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  29. Is It OK to Make Mistakes? Appraisal and False Normative Belief.Claire Field - 2019 - Dissertation, University of St Andrews
    Sometimes we make mistakes, even when we try to do our best. When those mistakes are about normative matters, such as what is required, this leads to a puzzle. This puzzle arises from the possibility of misleading evidence about what rationality requires. I argue that the best way to solve this puzzle is to distinguish between two kinds of evaluation: requirement and appraisal. The strategy I defend connects three distinct debates in epistemology, ethics, and normativity: the debate over how our (...)
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  30. The Inevitability of Aiming for Virtue.Alex Madva - 2019 - In Stacey Goguen & Benjamin Sherman (eds.), Overcoming Epistemic Injustice: Social and Psychological Perspectives. London, UK: pp. 85-100.
    I defend Fricker’s virtue-theoretic proposals for grappling with epistemic injustice, arguing that her account is both empirically oriented and plausible. I agree with Fricker that an integral component of what we ought to do in the face of pervasive epistemic injustice is working to cultivate epistemic habits that aim to consistently neutralize the effects of such prejudices on their credibility estimates. But Fricker does not claim that her specific proposals constitute the only means through which individuals and institutions should combat (...)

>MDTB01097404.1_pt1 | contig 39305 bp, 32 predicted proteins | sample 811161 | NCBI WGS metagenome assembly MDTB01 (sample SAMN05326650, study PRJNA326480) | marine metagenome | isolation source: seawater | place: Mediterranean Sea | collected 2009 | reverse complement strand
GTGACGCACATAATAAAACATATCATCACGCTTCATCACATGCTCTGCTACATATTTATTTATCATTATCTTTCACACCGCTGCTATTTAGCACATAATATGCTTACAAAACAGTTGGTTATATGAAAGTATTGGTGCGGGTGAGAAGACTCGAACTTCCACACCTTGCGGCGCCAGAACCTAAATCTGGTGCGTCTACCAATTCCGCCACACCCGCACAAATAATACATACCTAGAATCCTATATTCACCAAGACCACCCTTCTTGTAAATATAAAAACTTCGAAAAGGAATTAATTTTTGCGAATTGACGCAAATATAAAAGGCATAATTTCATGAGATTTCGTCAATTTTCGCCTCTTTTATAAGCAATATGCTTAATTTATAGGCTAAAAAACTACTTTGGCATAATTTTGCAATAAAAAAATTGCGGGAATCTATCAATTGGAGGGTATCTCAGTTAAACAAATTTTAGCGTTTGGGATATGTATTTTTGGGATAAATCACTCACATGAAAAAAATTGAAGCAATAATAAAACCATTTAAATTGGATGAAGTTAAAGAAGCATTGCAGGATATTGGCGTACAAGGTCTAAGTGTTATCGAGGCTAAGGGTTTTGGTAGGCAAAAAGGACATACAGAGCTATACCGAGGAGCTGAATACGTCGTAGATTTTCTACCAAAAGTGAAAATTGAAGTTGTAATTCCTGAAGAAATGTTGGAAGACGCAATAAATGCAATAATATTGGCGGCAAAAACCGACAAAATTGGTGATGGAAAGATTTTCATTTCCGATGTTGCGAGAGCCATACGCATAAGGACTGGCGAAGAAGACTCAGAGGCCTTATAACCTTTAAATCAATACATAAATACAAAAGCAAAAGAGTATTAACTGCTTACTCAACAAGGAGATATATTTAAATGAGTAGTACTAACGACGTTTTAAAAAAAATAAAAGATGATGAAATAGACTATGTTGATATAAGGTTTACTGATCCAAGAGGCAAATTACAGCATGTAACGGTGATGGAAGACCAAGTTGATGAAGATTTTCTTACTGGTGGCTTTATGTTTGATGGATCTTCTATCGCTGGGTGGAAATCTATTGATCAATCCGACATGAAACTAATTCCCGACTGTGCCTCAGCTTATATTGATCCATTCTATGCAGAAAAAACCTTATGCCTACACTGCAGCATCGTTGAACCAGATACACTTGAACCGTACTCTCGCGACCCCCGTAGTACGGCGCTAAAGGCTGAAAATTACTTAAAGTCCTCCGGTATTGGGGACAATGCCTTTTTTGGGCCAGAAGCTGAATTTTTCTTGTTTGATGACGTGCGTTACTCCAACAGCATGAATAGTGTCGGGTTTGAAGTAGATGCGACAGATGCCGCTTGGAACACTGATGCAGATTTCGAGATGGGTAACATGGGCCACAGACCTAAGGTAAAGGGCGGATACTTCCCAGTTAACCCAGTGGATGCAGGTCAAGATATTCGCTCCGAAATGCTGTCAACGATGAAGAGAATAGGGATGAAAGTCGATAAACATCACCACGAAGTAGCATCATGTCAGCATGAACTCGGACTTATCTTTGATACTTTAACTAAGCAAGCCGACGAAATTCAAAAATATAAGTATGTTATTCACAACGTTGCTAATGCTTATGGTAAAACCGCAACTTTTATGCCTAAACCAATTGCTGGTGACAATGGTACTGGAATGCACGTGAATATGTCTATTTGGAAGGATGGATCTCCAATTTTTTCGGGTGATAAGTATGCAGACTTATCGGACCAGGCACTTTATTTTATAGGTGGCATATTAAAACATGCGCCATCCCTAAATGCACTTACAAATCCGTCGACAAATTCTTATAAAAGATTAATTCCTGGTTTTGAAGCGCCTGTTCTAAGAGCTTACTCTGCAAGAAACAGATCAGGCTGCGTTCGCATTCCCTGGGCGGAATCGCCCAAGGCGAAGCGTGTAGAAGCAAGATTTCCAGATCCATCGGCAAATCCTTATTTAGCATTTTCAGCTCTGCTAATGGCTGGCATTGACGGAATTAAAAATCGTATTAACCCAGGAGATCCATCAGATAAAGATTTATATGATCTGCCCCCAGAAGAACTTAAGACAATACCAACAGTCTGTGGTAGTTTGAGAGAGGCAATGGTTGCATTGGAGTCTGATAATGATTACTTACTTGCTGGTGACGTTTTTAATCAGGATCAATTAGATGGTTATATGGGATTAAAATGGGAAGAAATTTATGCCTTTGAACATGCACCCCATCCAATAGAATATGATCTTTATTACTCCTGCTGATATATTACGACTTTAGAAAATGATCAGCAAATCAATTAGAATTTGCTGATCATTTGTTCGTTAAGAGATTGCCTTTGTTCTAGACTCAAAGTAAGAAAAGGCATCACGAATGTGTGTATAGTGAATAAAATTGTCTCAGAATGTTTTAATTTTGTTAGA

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  31. The Information Environment and Blameworthy Beliefs.Boyd Millar - 2019 - Social Epistemology 33 (6):525-537.
    Thanks to the advent of social media, large numbers of Americans believe outlandish falsehoods that have been widely debunked. Many of us have a tendency to fault the individuals who hold such beliefs. We naturally assume that the individuals who form and maintain such beliefs do so in virtue of having violated some epistemic obligation: perhaps they failed to scrutinize their sources, or failed to seek out the available competing evidence. I maintain that very many ordinary individuals who acquire outlandish (...)